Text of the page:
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Life After Whistleblowing

When corporate executives, government employees, or simple truck drivers decide to report regulatory violations or illegal activity, they assume serious risks of loss of livelihood, alienation of friends and even physical safety. The significant financial award given to whistleblowers helps to soften the blow of a likely job loss.  However, what rewards are there to incentivize whistleblowers that challenge the government or dismantle an international corporation?

Whistleblowing alters your life

One major consequence of whistleblowing is that it is highly unlikely that you will return to the same career you had before you blew the whistle.  Sherron Watkins was Vice-President for Corporate Development at Enron when she blew the whistle on the creative and fraudulent accounting activity of the energy giant. When the dust finally settled, Watkins soon realized that she had no future in corporate America. Since Enron’s bankruptcy, Watkins has made a career on the lecture circuit and as an executive coach.

Thomas Drake was a senior executive of the U.S. National Security Agency (NSA) and a decorated United States Air Force and United States Navy veteran. He blew the whistle on excessive government spending in a NSA intelligence program. After facing a charge that he violated the Espionage Act, Drake plead guilty to a misdemeanor. Drake is now working at an Apple Store in a Washington D.C. suburb.

Karen Silkwood, who blew the whistle on the Kerr-McGee nuclear power plant was killed in a suspicious car accident while on the way to deliver evidence regarding the health and safety of the nuclear plant employees to the New York Times.

Awards for blowing the whistle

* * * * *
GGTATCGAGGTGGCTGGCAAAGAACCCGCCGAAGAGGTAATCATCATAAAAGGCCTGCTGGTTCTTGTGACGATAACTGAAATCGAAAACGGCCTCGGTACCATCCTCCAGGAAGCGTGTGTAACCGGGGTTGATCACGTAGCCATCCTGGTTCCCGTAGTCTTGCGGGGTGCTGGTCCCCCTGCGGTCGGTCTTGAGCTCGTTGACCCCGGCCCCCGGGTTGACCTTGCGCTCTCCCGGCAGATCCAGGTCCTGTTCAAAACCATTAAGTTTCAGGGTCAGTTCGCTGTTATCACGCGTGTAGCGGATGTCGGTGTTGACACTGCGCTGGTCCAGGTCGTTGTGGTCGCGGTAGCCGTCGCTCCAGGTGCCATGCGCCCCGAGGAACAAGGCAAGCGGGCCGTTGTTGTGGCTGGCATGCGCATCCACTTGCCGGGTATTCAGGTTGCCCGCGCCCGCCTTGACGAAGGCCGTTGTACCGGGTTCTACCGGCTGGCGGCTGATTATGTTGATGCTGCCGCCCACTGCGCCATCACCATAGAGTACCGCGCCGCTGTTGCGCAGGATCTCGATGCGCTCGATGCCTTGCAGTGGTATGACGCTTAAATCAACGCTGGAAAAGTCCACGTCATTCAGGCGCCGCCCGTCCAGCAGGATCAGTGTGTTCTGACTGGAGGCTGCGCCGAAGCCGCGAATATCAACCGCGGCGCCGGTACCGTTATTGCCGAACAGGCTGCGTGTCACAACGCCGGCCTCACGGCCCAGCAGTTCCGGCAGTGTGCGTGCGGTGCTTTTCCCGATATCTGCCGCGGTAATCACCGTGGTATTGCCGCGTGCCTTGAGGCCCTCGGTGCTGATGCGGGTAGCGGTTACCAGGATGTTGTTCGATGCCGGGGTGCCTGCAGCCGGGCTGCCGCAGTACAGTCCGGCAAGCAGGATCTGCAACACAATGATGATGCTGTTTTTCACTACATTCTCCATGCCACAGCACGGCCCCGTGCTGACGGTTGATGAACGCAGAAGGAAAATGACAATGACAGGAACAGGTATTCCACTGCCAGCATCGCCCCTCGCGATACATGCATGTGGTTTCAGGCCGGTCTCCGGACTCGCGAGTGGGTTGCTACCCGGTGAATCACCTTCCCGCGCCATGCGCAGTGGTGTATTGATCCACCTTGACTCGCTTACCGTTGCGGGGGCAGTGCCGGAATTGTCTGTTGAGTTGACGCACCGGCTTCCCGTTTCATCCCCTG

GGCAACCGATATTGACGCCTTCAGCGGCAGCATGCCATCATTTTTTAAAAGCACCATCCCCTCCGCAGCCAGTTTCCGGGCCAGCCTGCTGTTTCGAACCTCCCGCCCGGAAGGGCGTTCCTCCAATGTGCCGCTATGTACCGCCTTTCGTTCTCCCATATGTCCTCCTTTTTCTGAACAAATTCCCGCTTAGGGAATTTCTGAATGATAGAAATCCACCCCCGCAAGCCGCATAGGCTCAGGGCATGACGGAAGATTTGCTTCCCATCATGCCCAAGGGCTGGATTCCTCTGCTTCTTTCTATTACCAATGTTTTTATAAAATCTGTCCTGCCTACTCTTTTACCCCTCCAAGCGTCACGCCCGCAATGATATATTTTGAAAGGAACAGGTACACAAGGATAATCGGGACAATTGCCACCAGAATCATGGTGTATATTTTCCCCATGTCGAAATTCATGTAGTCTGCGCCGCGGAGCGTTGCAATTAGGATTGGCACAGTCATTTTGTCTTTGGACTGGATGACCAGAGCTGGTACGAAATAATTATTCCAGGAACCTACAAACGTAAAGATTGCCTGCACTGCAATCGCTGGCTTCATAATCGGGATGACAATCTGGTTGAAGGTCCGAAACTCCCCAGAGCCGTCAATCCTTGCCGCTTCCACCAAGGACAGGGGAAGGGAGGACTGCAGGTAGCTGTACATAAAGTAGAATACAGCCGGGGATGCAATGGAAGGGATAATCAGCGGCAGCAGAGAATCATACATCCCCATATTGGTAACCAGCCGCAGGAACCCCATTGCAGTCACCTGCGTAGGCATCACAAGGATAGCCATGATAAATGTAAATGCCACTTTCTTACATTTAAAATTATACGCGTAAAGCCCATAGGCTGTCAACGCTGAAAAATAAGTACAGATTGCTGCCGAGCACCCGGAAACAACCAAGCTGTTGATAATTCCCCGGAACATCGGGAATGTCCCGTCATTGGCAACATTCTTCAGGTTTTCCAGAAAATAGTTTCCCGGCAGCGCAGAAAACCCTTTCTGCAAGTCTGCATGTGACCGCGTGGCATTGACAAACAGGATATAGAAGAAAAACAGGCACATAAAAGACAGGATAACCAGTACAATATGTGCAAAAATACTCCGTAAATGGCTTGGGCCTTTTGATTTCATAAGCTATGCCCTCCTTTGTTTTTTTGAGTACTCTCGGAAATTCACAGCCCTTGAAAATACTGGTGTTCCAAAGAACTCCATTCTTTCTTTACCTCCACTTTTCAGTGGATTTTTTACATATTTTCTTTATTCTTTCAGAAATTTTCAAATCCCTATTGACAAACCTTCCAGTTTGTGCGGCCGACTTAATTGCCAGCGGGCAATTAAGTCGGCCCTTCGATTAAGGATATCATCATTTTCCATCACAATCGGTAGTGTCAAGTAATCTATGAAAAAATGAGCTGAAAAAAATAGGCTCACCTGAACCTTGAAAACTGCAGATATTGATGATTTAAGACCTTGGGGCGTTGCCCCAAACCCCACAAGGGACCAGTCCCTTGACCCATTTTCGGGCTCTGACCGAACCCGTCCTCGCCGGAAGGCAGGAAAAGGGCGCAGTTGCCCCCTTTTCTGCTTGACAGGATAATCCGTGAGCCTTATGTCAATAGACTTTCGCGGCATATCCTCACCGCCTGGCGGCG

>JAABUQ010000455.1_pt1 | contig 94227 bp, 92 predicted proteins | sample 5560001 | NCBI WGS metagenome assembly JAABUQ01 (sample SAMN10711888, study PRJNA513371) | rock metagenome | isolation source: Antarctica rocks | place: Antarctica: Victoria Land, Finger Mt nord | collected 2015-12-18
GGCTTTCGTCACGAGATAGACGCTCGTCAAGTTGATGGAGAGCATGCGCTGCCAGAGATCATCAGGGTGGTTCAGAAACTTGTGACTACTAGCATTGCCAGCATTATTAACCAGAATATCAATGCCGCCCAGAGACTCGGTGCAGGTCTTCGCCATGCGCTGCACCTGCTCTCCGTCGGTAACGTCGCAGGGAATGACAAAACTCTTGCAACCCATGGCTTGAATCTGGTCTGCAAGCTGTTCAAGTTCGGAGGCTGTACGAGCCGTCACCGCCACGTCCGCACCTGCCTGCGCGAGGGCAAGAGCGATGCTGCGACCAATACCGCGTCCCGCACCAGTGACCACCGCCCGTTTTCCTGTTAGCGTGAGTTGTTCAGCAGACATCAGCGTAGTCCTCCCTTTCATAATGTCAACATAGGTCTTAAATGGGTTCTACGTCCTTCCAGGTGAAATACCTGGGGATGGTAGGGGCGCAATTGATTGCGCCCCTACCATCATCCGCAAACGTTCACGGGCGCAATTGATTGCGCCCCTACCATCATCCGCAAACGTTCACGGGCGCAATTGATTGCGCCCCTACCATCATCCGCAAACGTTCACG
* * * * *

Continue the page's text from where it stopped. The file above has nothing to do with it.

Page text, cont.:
Most whistleblowing provisions in federal statutes provide for financial awards for the whistleblower. Depending on the size of the award, a whistleblower might not feel the financial pressure to restart his or her career.  For example, Bradley Birkenfeld received a $104 million award for blowing the whistle on UBS and Cheryl Eckard took home at least $96 million for revealing GlaxoSmithKline’s violations.

Prepare for life after whistleblowing

The best way to prepare for life after whistleblowing is to make the most of the whistleblowing. Even if you do not receive an award the size of Birkenfeld or Eckard, a whistleblower award of 15 percent of the fine may enable a comfortable life for you. To maximize your whistleblowing, consult with a Texas whistleblower attorney.

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  • "Steve Kardell was terrific in representing me in some very adversarial discussions with Citigroup and also later represented me in my testimony before the Financial Crisis Inquiry Commission."  -Richard Bowen, Citigroup Whistleblower

  • "Incredible knowledge of employee related concerns and equally brilliant knowledge of health care regulations, standards of practice. I would recommend this firm to anyone."  -V.B.

  • "Reaching out to Steve Kardell was the best decision I made. His ability to provide immediate insight and direction was very powerful, and a huge relief during a very stressful time period. For anyone struggling with a whistleblower situation, I would highly recommend at least speaking with Steve. After a 10 minute call with him, I had a better understanding of what I was dealing with. Even better, he gave me some immediate hope. In the end Steve did a better job than I thought was possible. Steve was able to get in contact with people in my organization, that I didn’t have access to. Because of his years of experience, he already has contacts in many organizations in Dallas. The entire situation was handled peacefully. I was impressed by his ability to “keep the peace”–rather than creating a battle with the organization. The reason I didn’t reach out to a lawyer initially, was because I thought it would mean an immediate end to any hope of a positive relationship with the company. Steve was able to address my concerns, and in the end I was able to continue to work for them."  -KS

  • "Never thought my career would end like it did after 30 years of service. I was part of the first round of the so called reduction of force. I asked myself how can I be part of this with 30 years of seniority. How did they pick these 90 plus employees? Now, the culture of this organization made you question every decision they made. It wasn’t what you knew it’s was a culture of who you know. Nonetheless, I did not accept their severance package. I immediately starting looking for an attorney who would take on my case. After the initial call to Steve I had hope again. He was open and honest about everything and reassured me he would do his best for me, and he did. I had an awesome outcome. Thanks Steve you’re the best."  -S.S.

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